is trade sanctions
• What kind of sanctions?
– Standard approach: Countervailing duties on
carbon content of imports (US and EU legislation)
– Climate Club tariffs: Simple ad valorem tariff on all
imports of non-participants into climate-club
regions.
15
Modeling Climate Clubs with the TRICE model
• Designed a new model to study properties of Climate
Club with realistic country parameters.
– TRICE model (Trade in a Regional Integrated Model of
Climate and the Economy)
• Model assumptions:
– A standard one-period regional model.
– Key variables are the social cost of carbon (SCC), national
carbon prices, tariff rates, and national income.
– Countries can form Carbon Club to set carbon prices
jointly at international carbon price target.
– Clubs can impose penalty tariffs on imports of nonparticipants.
16
Objectives of modeling
1. Examine different Club structures or regimes
(carbon prices and penalty tariffs).
2. Determine whether regimes contain stable
coalitions (Nash coalition stability).
3. Determine effectiveness of regimes (whether actual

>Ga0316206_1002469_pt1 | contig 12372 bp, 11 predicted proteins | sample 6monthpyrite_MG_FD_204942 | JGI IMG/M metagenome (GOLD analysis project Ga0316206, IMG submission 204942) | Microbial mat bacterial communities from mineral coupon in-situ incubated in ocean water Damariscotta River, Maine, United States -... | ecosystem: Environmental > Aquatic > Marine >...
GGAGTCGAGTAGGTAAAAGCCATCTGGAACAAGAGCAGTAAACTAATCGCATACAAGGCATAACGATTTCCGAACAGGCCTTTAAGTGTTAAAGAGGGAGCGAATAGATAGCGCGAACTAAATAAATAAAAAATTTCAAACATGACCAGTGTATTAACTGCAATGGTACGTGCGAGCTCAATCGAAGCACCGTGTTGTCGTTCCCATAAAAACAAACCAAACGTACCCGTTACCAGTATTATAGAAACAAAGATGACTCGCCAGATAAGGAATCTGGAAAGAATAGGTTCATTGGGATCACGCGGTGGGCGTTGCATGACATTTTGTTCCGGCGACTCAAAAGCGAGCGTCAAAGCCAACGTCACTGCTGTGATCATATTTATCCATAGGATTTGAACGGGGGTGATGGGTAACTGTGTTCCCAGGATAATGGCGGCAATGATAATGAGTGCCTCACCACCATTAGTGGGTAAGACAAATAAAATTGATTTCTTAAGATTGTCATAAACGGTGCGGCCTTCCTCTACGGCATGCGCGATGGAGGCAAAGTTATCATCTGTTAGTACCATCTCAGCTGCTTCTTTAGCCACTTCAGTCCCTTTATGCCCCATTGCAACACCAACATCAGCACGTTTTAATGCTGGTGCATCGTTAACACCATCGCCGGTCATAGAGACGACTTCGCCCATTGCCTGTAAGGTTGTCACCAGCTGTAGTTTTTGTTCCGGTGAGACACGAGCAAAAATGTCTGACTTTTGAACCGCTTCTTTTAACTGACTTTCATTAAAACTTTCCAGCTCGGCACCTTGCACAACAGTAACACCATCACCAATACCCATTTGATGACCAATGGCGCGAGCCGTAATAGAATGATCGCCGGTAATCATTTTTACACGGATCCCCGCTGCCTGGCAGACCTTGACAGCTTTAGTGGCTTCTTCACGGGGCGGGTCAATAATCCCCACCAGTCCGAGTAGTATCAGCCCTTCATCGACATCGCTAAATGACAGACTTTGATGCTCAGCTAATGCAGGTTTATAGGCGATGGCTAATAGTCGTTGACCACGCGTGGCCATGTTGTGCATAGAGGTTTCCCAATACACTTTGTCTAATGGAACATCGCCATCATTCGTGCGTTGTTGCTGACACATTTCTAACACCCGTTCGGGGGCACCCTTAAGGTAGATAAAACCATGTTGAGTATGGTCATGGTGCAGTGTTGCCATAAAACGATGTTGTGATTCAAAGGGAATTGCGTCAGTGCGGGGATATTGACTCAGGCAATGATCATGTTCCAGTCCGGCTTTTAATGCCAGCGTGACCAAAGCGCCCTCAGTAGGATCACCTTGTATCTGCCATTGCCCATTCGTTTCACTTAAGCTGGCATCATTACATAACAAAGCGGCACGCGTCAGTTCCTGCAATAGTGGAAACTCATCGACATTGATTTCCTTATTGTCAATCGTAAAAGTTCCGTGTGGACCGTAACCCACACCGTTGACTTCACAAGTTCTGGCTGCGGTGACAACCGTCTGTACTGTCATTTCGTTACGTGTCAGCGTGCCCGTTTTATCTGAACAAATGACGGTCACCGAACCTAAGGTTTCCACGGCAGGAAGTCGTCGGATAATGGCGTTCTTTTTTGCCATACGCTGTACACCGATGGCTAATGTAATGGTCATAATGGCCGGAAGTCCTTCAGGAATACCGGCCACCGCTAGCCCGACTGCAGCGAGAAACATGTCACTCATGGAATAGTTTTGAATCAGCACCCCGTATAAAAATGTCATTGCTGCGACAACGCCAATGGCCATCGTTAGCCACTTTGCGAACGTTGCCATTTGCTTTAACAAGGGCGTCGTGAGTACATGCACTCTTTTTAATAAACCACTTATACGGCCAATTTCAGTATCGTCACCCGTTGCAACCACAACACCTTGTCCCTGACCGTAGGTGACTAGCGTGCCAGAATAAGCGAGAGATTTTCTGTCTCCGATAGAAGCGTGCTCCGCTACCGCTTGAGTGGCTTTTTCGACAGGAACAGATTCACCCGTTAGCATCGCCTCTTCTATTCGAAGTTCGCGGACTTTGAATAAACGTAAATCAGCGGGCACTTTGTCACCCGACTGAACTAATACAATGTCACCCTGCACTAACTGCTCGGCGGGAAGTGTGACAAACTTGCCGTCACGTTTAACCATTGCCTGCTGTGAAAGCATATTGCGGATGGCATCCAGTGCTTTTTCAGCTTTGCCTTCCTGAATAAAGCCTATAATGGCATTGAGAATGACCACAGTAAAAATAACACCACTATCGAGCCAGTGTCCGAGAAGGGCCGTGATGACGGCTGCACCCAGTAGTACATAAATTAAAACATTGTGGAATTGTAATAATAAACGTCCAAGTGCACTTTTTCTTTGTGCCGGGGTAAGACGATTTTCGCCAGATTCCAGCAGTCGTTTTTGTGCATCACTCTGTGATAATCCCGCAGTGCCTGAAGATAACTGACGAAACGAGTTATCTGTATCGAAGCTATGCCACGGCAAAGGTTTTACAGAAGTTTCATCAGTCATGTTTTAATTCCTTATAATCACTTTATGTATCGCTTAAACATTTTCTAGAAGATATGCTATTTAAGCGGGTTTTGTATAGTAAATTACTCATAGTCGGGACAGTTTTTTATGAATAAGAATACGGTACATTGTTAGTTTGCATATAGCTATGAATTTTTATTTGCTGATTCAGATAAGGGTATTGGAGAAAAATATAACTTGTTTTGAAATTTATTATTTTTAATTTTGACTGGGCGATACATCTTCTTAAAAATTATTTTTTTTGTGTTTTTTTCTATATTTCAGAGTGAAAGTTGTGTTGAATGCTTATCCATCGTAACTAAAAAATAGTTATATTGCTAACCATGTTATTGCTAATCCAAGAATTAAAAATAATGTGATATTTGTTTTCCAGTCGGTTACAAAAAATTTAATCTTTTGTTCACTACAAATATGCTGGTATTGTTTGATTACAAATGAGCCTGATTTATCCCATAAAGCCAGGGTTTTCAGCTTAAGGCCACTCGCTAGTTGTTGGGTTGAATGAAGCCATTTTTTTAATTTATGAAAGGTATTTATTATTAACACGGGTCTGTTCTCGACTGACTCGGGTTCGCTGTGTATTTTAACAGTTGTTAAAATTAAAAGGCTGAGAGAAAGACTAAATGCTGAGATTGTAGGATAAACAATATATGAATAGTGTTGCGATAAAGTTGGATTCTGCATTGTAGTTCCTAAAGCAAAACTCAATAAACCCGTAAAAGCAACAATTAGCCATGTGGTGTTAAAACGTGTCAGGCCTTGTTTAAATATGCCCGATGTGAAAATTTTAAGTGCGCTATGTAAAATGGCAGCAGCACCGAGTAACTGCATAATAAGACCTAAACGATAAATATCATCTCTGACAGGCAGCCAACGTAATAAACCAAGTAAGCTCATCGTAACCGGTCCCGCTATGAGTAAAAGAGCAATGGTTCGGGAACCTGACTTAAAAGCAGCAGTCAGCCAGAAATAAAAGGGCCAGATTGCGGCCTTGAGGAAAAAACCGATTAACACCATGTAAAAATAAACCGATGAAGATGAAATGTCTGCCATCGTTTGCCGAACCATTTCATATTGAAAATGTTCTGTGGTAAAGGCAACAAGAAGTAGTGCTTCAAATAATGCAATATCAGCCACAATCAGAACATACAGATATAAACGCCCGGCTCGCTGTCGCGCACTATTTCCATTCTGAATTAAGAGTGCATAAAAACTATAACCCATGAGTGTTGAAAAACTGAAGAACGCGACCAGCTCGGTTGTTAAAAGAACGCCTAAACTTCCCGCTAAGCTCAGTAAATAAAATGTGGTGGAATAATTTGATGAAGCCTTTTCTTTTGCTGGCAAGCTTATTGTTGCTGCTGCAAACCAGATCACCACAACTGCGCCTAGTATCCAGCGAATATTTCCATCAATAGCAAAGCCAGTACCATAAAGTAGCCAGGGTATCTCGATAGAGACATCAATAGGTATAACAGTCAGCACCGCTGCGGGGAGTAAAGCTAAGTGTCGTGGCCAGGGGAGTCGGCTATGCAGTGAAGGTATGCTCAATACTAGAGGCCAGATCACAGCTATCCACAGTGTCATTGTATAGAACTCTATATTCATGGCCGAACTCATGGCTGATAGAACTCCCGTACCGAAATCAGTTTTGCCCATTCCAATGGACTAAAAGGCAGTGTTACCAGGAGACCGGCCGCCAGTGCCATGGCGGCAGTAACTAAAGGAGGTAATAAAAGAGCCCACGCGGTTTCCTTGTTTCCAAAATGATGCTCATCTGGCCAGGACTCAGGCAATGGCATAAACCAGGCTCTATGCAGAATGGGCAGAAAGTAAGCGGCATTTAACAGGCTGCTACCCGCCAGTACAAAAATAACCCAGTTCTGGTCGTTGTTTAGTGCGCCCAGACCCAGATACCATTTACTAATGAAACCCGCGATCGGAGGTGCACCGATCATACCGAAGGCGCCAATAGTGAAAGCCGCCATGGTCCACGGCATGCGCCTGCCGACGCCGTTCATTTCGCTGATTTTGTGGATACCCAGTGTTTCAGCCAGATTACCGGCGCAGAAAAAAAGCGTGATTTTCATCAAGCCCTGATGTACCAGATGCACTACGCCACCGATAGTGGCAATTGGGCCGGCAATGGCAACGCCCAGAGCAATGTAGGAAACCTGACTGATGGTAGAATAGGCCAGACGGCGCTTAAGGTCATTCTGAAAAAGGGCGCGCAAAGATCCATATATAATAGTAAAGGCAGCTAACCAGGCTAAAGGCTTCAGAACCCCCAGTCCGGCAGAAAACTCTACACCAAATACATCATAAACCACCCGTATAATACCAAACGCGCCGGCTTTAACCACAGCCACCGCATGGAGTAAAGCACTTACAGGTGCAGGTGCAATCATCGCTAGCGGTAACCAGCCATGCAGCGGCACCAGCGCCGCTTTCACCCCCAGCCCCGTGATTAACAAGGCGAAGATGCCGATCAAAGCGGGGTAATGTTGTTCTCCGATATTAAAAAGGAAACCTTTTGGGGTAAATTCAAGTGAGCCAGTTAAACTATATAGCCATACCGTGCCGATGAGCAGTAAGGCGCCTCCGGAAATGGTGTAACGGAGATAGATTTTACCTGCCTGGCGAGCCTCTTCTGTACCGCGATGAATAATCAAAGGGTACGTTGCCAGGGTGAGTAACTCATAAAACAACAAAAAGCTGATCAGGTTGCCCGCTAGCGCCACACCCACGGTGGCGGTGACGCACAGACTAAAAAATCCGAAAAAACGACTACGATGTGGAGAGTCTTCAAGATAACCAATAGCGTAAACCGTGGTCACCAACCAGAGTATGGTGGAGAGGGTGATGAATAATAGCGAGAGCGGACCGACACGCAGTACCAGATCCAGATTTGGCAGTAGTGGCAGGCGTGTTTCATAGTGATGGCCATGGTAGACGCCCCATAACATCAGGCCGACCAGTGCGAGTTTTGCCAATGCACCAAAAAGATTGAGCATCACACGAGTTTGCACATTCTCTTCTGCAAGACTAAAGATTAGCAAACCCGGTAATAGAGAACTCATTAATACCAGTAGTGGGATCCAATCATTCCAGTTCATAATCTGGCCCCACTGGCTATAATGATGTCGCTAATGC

carbon price approaches target price).
17
Algorithmics
• Thought to be a NP-hard problem to find optimal
coalition.
• Designed “evolutionary” algorithm to find coalition which
usually find the stable coalition in < 500 mutations.
• Decision criterion is “coalition Nash.” No sub-coalition can
improve its welfare by leaving and/or joining.
18
Data for model for 2011
• Damage functions: Simplified from Nordhaus survey of
estimates (JAERE, 2014)
• Abatement functions: From different models for
aggregate and McKinsey estimates for regions.
• GDP, emissions, population from World Bank
• Trade data from UNCTAD.
• Parameters for trade model from Ralph Ossa (AEA,
forthcoming, 2014).
• 15 regions (US, EU, China, India, Japan, Brazil, Russia,
Canada, and other aggregates).
19
Experiments with the TRICE model
1. Kyoto Protocol
2. Climate Clubs
– Tariff rates from 0% to 10%.
– Carbon tax target is from $25 to $100 per ton CO2
(rough range of proposals).
20